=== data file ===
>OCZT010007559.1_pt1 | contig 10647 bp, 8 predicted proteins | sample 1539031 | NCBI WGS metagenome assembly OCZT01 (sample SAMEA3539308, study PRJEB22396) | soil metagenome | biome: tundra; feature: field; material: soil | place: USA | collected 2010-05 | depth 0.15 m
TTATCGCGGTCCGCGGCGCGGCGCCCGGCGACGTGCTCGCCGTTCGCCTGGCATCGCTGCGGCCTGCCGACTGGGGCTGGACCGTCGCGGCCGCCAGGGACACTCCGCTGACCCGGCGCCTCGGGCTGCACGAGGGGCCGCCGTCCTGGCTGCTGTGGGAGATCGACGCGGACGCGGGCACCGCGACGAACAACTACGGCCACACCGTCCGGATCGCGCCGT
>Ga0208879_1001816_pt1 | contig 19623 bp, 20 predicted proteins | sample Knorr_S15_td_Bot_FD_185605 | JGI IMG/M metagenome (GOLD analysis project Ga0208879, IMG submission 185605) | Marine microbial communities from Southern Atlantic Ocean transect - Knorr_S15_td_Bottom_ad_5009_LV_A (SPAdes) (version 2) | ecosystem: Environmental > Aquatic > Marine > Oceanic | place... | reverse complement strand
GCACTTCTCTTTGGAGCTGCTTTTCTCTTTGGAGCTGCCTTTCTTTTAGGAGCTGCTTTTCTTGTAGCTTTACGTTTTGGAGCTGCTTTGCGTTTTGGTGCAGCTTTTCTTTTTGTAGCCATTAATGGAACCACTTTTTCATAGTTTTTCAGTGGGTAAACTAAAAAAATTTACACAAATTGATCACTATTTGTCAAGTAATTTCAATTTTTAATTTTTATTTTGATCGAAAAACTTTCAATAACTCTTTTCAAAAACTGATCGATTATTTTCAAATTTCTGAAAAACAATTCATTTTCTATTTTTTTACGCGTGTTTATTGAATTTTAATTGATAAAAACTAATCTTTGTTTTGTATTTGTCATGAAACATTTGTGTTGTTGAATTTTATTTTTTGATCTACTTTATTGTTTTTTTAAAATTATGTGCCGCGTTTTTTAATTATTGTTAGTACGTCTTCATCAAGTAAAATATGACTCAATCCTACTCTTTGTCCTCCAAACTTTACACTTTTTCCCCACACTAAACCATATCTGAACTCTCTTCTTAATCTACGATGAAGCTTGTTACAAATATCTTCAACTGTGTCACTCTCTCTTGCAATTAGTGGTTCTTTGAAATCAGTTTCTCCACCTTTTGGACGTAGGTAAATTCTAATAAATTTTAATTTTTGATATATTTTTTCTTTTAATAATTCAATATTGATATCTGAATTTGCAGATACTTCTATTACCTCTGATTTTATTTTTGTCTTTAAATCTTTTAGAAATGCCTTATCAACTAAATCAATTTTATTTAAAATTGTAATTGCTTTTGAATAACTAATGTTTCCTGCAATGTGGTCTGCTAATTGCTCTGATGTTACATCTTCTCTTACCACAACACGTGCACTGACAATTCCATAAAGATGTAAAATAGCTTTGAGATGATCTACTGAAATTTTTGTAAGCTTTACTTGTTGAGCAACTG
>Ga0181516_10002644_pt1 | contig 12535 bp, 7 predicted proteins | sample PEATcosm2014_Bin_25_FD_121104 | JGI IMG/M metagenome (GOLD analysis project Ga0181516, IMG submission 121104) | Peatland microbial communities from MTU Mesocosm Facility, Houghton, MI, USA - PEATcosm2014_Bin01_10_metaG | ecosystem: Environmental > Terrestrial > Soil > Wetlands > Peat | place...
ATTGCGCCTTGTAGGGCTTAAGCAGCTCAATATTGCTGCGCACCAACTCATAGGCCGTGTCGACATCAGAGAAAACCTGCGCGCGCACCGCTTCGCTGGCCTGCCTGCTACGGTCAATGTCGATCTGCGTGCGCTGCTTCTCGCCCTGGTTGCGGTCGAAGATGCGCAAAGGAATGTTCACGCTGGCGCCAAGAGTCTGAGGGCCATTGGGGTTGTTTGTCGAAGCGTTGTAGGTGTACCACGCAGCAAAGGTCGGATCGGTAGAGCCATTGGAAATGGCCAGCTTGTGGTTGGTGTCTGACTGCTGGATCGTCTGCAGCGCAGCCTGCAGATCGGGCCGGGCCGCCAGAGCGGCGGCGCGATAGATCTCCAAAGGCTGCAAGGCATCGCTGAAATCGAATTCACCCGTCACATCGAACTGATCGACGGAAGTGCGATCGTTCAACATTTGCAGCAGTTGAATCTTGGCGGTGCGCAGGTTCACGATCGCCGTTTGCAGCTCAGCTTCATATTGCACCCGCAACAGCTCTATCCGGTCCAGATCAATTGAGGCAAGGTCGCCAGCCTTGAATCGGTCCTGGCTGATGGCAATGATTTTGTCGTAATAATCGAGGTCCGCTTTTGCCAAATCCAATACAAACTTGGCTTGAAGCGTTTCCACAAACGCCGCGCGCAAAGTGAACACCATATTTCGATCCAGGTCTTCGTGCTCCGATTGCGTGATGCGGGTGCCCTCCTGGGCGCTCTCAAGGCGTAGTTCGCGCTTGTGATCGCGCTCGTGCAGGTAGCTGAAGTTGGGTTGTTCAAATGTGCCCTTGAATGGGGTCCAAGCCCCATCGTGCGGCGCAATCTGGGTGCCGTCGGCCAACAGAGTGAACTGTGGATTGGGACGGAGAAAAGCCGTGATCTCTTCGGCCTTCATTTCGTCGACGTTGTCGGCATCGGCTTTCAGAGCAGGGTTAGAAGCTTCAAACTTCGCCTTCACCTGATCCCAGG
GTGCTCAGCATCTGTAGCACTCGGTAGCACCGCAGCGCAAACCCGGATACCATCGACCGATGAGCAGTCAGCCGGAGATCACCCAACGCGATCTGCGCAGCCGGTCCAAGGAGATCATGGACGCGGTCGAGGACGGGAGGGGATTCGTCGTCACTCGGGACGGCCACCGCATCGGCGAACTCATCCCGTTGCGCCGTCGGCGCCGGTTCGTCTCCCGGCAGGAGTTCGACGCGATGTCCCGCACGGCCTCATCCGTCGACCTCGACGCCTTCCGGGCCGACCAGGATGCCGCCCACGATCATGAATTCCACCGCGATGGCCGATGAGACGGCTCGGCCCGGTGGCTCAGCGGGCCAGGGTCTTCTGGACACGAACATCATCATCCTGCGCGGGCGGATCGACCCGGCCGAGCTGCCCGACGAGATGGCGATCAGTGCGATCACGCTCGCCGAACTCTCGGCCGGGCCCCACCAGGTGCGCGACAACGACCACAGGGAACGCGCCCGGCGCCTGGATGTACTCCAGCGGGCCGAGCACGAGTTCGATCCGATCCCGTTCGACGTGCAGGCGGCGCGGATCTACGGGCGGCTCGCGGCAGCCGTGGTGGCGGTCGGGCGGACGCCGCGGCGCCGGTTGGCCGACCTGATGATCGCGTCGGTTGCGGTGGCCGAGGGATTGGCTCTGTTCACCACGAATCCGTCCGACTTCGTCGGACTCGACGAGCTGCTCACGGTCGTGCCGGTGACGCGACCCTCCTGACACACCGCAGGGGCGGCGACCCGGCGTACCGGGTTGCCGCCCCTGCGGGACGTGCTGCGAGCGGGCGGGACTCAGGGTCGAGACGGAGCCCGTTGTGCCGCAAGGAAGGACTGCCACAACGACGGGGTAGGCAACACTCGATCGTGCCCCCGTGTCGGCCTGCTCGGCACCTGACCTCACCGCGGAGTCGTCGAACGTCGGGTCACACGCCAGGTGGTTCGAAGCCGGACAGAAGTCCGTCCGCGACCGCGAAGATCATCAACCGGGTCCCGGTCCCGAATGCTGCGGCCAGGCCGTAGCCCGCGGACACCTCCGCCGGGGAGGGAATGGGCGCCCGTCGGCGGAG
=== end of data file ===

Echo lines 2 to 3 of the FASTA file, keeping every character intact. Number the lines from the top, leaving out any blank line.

TTATCGCGGTCCGCGGCGCGGCGCCCGGCGACGTGCTCGCCGTTCGCCTGGCATCGCTGCGGCCTGCCGACTGGGGCTGGACCGTCGCGGCCGCCAGGGACACTCCGCTGACCCGGCGCCTCGGGCTGCACGAGGGGCCGCCGTCCTGGCTGCTGTGGGAGATCGACGCGGACGCGGGCACCGCGACGAACAACTACGGCCACACCGTCCGGATCGCGCCGT
>Ga0208879_1001816_pt1 | contig 19623 bp, 20 predicted proteins | sample Knorr_S15_td_Bot_FD_185605 | JGI IMG/M metagenome (GOLD analysis project Ga0208879, IMG submission 185605) | Marine microbial communities from Southern Atlantic Ocean transect - Knorr_S15_td_Bottom_ad_5009_LV_A (SPAdes) (version 2) | ecosystem: Environmental > Aquatic > Marine > Oceanic | place... | reverse complement strand